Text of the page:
Nehushtan, Y (2019) The Unreasonable Perception of Reasonableness in UK and Australian Public Law. Indian Journal of Constitutional and Administrative Law, 3. 83 - 112.

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The Wednesbury decision in 1947 was the beginning of a new era in public law in the UK, the Commonwealth and beyond. It established reasonableness as an independent ground of judicial review – and ever since has been the cause of on-going disputes, misconceptions and confusion. This paper focuses on UK and Australian public law, and describes how courts and public law scholars in these common law jurisdictions have been struggling to comprehend the meaning of ‘reasonableness’ as a head of judicial review in public law. The main purpose of this article is to promote conceptual clarity in UK and Australian public law by describing the nature of reasonableness as head of judicial review, highlighting the overlooked implications of applying reasonableness review, and clarifying the links between reasonableness review and other grounds of review. The main arguments of this article are that reasonableness is in its essence a balancing and weighing test; that this perception of reasonableness has overlooked implications both in UK and Australian public law; that perceiving reasonableness as a balancing and weighing test does not exclude all existing perceptions of reasonableness in UK and Australian public law; and that perceiving reasonableness as a balancing test shed a different light on the importance of the ground-breaking decision in Li in Australian public law. These arguments have general implications which are relevant to any legal system in which reasonableness is being used as an independent ground of judicial review.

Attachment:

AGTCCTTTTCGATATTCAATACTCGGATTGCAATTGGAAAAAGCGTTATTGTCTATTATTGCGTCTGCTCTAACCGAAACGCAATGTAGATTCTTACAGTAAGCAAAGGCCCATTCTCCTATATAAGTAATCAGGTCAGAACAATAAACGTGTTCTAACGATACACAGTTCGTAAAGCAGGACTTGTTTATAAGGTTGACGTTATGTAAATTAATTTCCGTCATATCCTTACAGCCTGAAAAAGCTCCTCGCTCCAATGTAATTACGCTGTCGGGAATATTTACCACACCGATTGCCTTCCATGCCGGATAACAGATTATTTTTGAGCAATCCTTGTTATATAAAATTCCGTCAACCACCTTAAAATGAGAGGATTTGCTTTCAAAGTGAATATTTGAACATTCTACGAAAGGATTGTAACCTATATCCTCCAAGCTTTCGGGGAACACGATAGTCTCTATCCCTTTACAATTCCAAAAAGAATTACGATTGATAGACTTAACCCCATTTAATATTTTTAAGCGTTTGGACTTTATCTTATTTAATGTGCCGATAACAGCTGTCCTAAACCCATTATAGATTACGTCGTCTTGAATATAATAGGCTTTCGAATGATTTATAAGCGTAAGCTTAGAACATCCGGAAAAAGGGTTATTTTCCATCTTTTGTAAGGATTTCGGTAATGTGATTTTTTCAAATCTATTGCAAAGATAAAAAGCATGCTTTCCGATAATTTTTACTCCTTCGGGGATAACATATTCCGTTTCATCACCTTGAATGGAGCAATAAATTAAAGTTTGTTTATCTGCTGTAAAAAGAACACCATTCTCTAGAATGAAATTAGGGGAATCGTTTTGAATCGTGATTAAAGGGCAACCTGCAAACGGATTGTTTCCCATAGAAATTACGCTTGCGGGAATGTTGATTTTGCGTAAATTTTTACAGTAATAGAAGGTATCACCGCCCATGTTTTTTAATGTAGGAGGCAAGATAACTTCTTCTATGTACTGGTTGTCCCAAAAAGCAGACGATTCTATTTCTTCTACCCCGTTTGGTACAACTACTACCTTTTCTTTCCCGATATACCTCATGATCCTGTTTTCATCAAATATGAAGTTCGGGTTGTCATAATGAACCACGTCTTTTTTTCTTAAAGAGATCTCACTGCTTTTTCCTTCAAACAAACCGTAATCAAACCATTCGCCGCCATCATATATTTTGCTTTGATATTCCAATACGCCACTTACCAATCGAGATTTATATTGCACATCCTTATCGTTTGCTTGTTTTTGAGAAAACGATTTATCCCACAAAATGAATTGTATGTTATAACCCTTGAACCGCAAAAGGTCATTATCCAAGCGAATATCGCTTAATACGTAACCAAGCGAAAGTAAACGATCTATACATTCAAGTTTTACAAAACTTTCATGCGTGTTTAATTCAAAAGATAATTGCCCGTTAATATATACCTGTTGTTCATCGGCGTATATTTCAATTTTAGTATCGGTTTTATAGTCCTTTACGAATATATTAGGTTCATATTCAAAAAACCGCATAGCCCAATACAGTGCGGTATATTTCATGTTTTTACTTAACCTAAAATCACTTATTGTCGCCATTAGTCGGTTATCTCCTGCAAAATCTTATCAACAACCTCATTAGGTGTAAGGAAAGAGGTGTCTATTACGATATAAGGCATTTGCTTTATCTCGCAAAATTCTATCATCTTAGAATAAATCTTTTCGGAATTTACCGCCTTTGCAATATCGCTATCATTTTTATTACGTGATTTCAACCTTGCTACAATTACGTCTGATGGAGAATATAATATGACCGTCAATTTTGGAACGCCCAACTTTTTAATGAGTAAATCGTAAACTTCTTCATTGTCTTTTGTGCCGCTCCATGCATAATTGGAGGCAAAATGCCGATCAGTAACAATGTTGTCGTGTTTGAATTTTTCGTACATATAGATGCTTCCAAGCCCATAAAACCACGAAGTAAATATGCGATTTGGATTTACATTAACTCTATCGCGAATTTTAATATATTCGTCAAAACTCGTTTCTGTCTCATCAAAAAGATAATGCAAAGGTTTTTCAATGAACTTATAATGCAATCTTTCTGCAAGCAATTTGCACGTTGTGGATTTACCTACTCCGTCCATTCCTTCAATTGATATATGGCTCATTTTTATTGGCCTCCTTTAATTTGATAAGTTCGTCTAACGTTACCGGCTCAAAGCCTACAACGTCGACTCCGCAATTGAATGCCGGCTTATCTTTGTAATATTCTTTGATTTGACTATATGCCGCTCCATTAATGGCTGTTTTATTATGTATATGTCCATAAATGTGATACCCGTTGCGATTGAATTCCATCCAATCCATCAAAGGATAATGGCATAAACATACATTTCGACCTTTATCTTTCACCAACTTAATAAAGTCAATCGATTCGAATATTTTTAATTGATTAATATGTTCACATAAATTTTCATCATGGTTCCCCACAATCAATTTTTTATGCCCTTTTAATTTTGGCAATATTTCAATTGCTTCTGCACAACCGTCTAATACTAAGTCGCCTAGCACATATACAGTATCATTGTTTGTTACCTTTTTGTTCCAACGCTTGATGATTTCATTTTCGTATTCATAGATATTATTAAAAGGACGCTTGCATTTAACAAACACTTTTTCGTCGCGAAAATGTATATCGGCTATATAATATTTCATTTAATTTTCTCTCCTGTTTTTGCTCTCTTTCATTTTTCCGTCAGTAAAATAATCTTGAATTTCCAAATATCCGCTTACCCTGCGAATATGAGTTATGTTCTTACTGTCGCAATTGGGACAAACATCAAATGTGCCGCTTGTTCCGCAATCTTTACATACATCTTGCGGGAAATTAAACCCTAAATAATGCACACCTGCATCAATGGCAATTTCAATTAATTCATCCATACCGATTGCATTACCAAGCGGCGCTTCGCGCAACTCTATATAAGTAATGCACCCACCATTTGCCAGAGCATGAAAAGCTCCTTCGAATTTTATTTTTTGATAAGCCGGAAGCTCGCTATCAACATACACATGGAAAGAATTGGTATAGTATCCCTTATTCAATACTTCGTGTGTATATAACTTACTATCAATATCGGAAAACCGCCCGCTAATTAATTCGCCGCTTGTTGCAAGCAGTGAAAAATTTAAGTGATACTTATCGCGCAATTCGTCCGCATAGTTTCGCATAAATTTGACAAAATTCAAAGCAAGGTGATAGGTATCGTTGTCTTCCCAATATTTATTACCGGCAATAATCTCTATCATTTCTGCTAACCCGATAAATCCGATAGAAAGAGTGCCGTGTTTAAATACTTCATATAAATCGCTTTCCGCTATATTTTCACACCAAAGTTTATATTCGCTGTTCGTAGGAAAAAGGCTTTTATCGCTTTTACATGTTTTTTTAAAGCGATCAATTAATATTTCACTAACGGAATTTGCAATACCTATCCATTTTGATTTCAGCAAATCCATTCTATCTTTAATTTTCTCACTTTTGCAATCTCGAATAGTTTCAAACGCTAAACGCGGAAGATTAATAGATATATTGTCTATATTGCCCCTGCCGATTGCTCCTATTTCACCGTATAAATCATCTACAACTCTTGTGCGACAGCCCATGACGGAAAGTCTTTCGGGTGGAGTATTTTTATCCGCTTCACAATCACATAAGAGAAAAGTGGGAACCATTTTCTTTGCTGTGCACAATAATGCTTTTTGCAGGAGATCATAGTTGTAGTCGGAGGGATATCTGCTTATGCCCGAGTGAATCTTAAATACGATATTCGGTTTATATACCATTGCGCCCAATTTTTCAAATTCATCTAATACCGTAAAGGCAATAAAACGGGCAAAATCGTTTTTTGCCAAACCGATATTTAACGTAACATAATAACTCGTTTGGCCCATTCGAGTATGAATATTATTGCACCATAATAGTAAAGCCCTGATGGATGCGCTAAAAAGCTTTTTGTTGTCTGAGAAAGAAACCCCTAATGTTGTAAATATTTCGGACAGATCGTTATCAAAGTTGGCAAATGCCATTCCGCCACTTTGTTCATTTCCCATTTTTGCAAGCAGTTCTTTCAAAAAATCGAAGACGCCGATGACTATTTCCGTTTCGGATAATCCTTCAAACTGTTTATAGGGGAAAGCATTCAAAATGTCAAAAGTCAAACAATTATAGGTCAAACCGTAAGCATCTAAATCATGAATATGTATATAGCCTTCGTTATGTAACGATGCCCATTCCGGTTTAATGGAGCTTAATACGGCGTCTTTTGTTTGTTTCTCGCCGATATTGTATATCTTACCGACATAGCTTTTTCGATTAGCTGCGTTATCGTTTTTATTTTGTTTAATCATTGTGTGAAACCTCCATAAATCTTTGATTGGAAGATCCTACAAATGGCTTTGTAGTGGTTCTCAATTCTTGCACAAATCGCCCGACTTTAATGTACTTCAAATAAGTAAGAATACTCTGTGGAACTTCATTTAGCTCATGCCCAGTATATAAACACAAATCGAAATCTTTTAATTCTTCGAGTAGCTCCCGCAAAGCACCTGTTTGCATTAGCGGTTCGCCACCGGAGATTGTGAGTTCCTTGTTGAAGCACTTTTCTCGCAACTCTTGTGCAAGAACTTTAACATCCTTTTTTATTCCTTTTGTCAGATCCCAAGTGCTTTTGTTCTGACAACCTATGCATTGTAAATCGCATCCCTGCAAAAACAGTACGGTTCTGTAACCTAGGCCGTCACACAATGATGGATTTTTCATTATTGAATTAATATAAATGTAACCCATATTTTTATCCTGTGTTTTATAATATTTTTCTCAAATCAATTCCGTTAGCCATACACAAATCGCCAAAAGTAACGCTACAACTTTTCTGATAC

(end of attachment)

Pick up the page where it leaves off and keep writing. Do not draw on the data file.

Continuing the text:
Item Type: Article
Additional Information: The final version of this accepted manuscript can be accessed at
Subjects: K Law > K Law (General)
Divisions: Faculty of Humanities and Social Sciences > School of Law
Depositing User: Symplectic
Date Deposited: 30 Sep 2019 09:03
Last Modified: 27 Jan 2020 16:04

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